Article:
• 03 of 12

    Oakleaf hydrangea (Hydrangea quercifolia)

    Oakleaf Hydrangea (hardy in zones five through nine) is a beautiful addition to the shade garden. It is perfectly happy in part shade, and will easily grow to six to eight feet tall. It blooms in late spring, forming panicles of white flowers that will eventually fade to pink in summer and to brown by fall. If left on the shrub, these faded panicles will provide winter interest as well. Besides the flowers, oakleaf hydrangea has gorgeous, exfoliating bark with cinnamon undertones.

  • 04 of 12

    Forget-me-not (Myosotis sylvatica)

    The perennial Forget-Me-Nots will thrive in full to part shade. They grow to about twelve inches tall and have small, bright blue, daisy-like blooms with bright yellow centers. Forget-me-Nots are hardy in zones three through nine and reseed prolifically, so some care might need to be taken to make sure they don't become invasive.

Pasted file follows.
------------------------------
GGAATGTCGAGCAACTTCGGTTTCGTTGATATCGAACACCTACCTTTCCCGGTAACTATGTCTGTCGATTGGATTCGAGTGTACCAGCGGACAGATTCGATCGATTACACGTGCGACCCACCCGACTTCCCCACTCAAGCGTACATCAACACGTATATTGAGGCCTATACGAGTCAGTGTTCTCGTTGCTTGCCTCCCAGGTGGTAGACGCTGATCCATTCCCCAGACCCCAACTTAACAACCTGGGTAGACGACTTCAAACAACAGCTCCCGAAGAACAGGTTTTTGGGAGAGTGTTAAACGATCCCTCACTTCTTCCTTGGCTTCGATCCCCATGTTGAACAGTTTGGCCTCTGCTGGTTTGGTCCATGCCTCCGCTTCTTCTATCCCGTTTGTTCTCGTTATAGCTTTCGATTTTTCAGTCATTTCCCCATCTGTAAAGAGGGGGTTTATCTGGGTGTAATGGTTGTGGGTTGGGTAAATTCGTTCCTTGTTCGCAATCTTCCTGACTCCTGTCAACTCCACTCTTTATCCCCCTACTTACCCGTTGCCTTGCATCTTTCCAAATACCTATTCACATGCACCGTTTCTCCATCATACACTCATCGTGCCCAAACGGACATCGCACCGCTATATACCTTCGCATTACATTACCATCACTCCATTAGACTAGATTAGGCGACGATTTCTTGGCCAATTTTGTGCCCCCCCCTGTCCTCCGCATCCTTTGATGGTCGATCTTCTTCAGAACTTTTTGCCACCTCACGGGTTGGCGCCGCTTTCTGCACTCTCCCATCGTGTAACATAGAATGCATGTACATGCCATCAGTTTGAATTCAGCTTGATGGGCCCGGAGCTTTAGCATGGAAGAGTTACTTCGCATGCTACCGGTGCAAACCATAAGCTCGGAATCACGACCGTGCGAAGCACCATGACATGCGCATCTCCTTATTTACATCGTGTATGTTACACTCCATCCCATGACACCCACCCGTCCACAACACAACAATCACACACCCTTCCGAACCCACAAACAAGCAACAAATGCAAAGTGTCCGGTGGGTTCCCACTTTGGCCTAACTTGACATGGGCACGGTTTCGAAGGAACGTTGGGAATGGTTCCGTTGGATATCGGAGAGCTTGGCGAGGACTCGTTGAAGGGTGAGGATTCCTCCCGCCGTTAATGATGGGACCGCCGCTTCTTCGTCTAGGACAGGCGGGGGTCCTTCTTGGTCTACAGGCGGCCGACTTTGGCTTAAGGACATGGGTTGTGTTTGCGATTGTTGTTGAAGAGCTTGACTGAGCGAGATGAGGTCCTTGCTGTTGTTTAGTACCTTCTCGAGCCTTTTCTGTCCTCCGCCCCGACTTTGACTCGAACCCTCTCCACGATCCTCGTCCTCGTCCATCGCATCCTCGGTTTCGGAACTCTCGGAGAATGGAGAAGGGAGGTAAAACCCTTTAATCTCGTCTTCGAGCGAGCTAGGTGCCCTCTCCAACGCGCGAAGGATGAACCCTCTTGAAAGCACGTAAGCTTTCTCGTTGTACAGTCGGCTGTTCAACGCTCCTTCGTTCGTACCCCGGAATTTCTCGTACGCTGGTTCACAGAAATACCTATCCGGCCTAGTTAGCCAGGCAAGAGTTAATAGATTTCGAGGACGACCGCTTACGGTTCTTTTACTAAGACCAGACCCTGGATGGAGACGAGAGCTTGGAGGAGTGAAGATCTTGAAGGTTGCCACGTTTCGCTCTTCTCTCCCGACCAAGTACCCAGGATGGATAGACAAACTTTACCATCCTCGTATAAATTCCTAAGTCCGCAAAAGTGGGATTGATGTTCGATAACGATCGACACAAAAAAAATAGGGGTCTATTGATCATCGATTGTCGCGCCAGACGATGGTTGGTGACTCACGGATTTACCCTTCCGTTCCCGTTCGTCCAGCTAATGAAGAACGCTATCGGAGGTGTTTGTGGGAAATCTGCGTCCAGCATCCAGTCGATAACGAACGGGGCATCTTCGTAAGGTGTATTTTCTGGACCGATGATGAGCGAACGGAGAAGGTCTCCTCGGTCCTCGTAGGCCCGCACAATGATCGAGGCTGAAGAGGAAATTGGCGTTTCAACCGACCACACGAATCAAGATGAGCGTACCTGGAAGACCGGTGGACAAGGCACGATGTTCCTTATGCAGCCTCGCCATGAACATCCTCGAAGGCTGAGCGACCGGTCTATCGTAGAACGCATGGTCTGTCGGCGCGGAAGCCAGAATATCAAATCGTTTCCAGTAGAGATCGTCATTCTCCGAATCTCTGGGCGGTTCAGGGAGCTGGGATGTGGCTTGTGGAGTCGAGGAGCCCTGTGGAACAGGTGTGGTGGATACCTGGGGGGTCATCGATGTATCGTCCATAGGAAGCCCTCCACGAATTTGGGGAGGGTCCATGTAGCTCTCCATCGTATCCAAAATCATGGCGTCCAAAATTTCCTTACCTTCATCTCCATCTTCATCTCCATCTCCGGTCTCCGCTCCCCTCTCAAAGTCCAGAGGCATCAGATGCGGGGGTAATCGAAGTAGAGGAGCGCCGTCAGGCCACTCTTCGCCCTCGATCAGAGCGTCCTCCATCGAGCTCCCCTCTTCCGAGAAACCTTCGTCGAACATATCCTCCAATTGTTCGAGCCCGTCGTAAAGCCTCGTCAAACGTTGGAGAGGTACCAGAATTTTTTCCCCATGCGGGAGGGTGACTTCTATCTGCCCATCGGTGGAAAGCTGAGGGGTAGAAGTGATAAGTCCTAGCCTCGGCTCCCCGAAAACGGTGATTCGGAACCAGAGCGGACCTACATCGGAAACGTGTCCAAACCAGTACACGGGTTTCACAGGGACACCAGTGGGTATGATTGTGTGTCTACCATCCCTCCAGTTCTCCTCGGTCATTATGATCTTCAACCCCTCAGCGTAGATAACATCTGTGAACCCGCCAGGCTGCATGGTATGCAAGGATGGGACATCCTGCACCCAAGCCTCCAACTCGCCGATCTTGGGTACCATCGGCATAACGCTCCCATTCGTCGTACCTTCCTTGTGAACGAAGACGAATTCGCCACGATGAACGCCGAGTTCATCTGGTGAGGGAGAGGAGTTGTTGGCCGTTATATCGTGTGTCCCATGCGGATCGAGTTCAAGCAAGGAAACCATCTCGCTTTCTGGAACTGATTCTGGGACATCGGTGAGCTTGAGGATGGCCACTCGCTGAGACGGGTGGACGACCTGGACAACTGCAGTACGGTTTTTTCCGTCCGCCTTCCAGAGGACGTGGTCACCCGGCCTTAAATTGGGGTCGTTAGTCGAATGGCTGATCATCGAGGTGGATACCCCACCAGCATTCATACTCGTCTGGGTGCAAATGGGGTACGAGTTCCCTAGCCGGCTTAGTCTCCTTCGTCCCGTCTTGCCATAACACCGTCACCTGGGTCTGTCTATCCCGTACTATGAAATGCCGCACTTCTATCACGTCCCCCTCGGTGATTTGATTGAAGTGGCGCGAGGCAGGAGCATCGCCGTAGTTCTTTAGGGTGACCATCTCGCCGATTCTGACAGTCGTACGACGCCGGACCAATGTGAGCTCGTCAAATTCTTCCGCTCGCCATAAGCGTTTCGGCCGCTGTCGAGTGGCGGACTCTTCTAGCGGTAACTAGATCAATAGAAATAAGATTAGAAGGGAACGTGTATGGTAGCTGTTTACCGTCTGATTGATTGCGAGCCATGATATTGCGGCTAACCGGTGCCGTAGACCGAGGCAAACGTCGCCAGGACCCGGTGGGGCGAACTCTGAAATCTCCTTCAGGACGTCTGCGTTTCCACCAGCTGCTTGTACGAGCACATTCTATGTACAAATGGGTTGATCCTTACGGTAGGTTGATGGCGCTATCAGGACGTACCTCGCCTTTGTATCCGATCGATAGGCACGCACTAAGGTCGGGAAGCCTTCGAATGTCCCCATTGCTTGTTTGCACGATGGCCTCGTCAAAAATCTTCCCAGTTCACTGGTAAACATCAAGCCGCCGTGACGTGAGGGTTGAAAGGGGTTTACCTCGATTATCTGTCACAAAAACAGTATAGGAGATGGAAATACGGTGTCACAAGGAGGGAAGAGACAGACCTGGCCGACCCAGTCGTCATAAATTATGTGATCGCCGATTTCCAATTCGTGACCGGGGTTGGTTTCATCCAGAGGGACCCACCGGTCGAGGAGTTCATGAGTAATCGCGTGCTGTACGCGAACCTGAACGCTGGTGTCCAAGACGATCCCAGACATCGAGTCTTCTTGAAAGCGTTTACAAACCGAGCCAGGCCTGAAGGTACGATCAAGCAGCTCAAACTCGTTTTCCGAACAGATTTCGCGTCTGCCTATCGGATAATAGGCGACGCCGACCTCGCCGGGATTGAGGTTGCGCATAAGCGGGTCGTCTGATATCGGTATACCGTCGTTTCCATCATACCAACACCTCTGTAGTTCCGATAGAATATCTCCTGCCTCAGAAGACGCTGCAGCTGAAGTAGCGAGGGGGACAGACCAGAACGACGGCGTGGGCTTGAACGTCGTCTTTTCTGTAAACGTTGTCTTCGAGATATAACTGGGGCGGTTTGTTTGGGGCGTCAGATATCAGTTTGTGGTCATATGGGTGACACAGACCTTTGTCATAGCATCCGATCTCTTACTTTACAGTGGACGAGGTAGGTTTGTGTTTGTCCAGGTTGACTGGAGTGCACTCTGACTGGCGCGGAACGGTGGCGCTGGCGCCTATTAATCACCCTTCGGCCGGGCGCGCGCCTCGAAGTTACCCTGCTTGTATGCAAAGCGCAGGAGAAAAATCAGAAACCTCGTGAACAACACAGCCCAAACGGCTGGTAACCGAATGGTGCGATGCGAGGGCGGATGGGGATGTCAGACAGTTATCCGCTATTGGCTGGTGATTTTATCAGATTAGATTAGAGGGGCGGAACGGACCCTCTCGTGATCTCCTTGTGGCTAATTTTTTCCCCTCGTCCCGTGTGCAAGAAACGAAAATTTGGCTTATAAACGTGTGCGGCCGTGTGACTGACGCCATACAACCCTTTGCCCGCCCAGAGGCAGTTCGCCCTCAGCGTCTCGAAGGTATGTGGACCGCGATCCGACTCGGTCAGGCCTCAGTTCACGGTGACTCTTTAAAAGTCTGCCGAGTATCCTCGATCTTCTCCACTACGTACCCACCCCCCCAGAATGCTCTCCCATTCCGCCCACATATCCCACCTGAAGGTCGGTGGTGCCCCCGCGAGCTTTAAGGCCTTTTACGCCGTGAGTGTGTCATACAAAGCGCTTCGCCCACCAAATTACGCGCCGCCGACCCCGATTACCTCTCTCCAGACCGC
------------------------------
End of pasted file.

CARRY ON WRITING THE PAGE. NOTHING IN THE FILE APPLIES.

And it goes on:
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  • 05 of 12

    Columbine (Aquilegia canadensis)

    Columbines are native North American perennials (hardy in zones three through eight) that will perform beautifully in a garden that gets about a half day of shade. They can grow up to three feet tall, depending on the cultivar, and produce elegant blooms in shades of red and pink. Columbines also self-sow readily.

  • 06 of 12

    Hardy geranium (Geranium sanguineum)

    Hardy geranium, a perennial, is very different from the annual geraniums (which are actually pelargoniums) we buy for porch pots or bedding plants. Hardy Geraniums form low mounds and bloom from spring through fall in white, red, purple, pink, or blue. They will thrive in part shade, and some cultivars do perfectly in full shade. Another bonus is that hardy geraniums tolerate dry soil—a common problem when planting under trees. They are hardy in zones four through eight.